The Oven Sophie Goldstein AdHouse Books June 2015 Disclaimer: This review is based on a review copy provided by AdHouse Books. The Oven took two categories at the 2015 Ignatz Awards: Outstanding Graphic Novel and Outstanding Comic, wins that were well-deserved. Sophie Goldstein, who was nominated last year for House of Women, might also be familiar as
Disclaimer: This review is based on a review copy provided by AdHouse Books.
The Oven took two categories at the 2015 Ignatz Awards: Outstanding Graphic Novel and Outstanding Comic, wins that were well-deserved. Sophie Goldstein, who was nominated last year for House of Women, might also be familiar as one of the minds behind Darwin Carmichael is Going to Hell, a now-completed webcomic featuring manticores, karma, and lots of roommate drama.
I read The Over in early September, the same weekend it won those Ignatz Awards, in a straight read through, and I’ve been starting and stopping this review since then. It’s not because I didn’t enjoy it or that I don’t have anything to say.
It’s because Sophie Goldstein’s The Oven held so much inside of it that I didn’t know if I wanted to unwrap it all, if I could, or if I should.
The basic premise, which is compared often to The Handmaid’s Tale, but feels maybe more like Gattaca, is this: Syd and her boyfriend Eric want a baby, but they aren’t legally allowed to breed. His acne constitutes a genetic defect, keeping him from their mysterious bubble city’s breeding pool. Since they cannot fix his genes, they instead hitch a ride out of the safety of their urban, controlling environment and strike it out in the wilderness outside. The Oven takes its name from the punishing sun; unprotected inhabitants burn up and are poisoned by the radiation. There’s no government-controlled protective dome there.
Our couple settles in to an agrarian lifestyle adjacent to their welcoming committee, an interracial couple, Maggie and Bear, who have three children and are trying to have more. They meet other wilderness dwellers, folks who left the city for freedom, for children, for various things. There’s a little community, and just like any other community, it has its own vices. Eric gets high, misses TV screens, and feels stifled by how hard manual labor actually is. Syd gets pregnant. Life, basically, goes on in the Oven just like it did before, only harder and dryer and less comfortable.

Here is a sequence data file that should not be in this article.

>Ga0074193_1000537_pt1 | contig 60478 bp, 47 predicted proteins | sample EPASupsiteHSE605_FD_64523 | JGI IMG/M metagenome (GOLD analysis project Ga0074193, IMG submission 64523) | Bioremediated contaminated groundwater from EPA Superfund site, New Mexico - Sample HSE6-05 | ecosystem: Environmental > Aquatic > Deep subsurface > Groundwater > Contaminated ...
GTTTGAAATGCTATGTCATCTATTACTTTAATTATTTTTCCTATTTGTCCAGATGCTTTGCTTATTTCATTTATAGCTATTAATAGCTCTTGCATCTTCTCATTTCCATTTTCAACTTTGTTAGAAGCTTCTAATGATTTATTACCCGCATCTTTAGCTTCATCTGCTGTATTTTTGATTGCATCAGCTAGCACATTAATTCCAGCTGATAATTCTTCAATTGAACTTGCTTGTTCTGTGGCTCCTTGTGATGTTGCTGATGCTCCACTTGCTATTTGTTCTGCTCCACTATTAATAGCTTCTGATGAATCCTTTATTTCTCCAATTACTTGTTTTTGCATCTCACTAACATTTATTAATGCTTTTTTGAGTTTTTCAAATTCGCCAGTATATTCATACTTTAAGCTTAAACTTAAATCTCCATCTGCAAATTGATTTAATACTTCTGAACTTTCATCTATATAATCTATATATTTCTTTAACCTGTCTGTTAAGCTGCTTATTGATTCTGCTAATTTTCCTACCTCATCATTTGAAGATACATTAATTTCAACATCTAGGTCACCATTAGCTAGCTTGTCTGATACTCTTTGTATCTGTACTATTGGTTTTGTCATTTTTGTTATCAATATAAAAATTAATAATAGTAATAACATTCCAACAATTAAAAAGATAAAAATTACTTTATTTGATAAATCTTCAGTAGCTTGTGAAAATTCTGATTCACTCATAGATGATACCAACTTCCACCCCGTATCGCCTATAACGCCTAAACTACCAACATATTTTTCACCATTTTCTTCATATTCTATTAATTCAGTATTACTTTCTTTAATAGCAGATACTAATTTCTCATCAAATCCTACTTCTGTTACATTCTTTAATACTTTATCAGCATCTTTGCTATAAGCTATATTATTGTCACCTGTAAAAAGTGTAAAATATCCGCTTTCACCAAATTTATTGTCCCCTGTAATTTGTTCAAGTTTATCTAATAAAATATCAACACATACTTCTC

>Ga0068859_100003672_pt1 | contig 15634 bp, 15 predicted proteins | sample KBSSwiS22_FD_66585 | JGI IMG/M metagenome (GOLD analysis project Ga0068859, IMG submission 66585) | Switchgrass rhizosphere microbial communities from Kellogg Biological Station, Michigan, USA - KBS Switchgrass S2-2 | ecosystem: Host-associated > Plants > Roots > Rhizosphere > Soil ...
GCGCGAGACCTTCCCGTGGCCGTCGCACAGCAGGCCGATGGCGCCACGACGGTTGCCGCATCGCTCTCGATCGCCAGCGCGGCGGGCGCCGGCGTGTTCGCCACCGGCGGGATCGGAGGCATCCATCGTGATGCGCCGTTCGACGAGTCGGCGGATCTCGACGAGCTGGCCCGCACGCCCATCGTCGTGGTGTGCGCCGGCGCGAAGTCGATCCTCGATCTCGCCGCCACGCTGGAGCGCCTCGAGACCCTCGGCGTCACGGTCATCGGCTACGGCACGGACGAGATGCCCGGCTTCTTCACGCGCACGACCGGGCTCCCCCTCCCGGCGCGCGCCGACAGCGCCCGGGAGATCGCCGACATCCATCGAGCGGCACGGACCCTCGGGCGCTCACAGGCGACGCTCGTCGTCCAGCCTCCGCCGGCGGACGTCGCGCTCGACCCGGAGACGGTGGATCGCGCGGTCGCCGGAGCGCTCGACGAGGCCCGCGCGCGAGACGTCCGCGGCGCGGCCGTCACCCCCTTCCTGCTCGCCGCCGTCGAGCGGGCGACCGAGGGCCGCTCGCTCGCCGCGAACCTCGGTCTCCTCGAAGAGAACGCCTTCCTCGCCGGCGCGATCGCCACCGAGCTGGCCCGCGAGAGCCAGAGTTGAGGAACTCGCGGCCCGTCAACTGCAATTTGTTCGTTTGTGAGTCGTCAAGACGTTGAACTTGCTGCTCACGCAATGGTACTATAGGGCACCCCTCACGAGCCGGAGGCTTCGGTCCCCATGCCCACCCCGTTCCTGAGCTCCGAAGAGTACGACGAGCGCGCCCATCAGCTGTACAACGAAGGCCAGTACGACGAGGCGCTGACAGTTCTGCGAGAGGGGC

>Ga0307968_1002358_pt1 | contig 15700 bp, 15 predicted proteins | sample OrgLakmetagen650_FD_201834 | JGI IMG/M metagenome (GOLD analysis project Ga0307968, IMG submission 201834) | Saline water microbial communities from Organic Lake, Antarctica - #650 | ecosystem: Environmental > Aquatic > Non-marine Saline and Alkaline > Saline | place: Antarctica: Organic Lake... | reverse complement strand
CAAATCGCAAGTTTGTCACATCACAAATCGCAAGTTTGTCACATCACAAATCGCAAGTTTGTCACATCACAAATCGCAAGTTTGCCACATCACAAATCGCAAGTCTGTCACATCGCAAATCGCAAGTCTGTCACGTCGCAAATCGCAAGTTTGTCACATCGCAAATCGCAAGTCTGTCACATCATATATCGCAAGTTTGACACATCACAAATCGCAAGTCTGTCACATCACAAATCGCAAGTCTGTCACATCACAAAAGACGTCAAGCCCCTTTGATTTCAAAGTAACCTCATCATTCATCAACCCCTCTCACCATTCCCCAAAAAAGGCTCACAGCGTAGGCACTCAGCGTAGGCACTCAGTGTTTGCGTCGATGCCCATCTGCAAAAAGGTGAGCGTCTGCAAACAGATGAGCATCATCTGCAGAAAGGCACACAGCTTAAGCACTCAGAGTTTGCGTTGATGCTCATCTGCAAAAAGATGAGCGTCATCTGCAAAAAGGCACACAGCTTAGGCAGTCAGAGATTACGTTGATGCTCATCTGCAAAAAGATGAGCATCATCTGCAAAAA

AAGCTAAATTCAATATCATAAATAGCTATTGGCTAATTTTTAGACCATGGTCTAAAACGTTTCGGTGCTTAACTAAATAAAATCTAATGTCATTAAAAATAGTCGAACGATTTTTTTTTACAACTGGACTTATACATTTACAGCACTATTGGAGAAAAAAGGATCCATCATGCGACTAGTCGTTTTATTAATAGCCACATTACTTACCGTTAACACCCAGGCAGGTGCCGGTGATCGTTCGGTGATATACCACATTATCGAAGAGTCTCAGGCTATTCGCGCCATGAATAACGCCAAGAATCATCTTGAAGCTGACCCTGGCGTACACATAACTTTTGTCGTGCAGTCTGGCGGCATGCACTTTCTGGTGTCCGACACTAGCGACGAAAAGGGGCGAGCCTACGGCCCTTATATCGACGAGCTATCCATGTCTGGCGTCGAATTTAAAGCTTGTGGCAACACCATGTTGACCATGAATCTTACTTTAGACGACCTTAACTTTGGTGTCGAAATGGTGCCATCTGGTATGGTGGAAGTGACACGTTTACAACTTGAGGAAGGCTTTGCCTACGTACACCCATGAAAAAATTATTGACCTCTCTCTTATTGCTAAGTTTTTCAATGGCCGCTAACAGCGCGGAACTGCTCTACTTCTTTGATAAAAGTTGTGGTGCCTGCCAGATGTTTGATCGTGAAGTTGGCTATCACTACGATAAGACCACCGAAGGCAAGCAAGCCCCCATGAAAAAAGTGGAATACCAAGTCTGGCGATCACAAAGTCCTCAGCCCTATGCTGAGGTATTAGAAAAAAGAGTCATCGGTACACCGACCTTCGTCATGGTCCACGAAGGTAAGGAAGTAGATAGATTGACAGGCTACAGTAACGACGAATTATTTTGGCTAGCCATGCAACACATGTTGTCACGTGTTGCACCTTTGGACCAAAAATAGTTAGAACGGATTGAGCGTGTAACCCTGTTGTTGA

It’s a small story—essentially about a couple who may or may not want the same thing from their relationship—but it beats butterfly wings against a sprawling expanse of themes and issues as it progresses. Like many dystopias, the social or governmental breakdown or natural disaster is never really revealed, but unlike many, the dire straits illustrated don’t feel too far-fetched. Characters who have freed themselves from what they considered over-bearing government tyranny still yearn for the comforts of control, and life off-the-grid isn’t an idyllic paradise.
Sophie Goldstein’s art style is stark and geometric, in a way that almost belies how soft her touch is for things like expressions, gestures, folds in clothing. The book is hued in greys, blacks, and oranges, the bright light of a harsh sun permeating the world of the Oven around them. Bodies here are shown and stripped without fanfare—Syd and Eric want a baby, so they fuck, sprawled in their dilapidated freedom house. Time passes in wordless panels, giving us daily life without bogging the book down in too much exposition.
Details are woven in dialogue, broken down furniture, even in Maggie’s glasses and potential unspoken racial implications. Goldstein is light-handed when she introduces the drug of choice in the Oven—a psychedelic worm trapped in a metallic cocoon. When Eric trips, it’s not over-the-top, but centered in his body, the feeling of being a million different parts without any 1970s hallucinatory pastiche in the art. A metamorphosis is occurring for both Syd and Eric as they find their bodies, as Syd discovers hers is growing a child and Eric discovers his yearning to escape is also growing.
Goldstein’s book is a delight to hold, printing-wise. It’s bright orange caught my eye when it was first announced, and the interior printing looks wonderful. The book’s pages are stained around the edges, making it a block of color, solid, unrelenting in your hand. Syd stares, cocooned in a protective headscarf, the same bright orange as the sun she now lives under.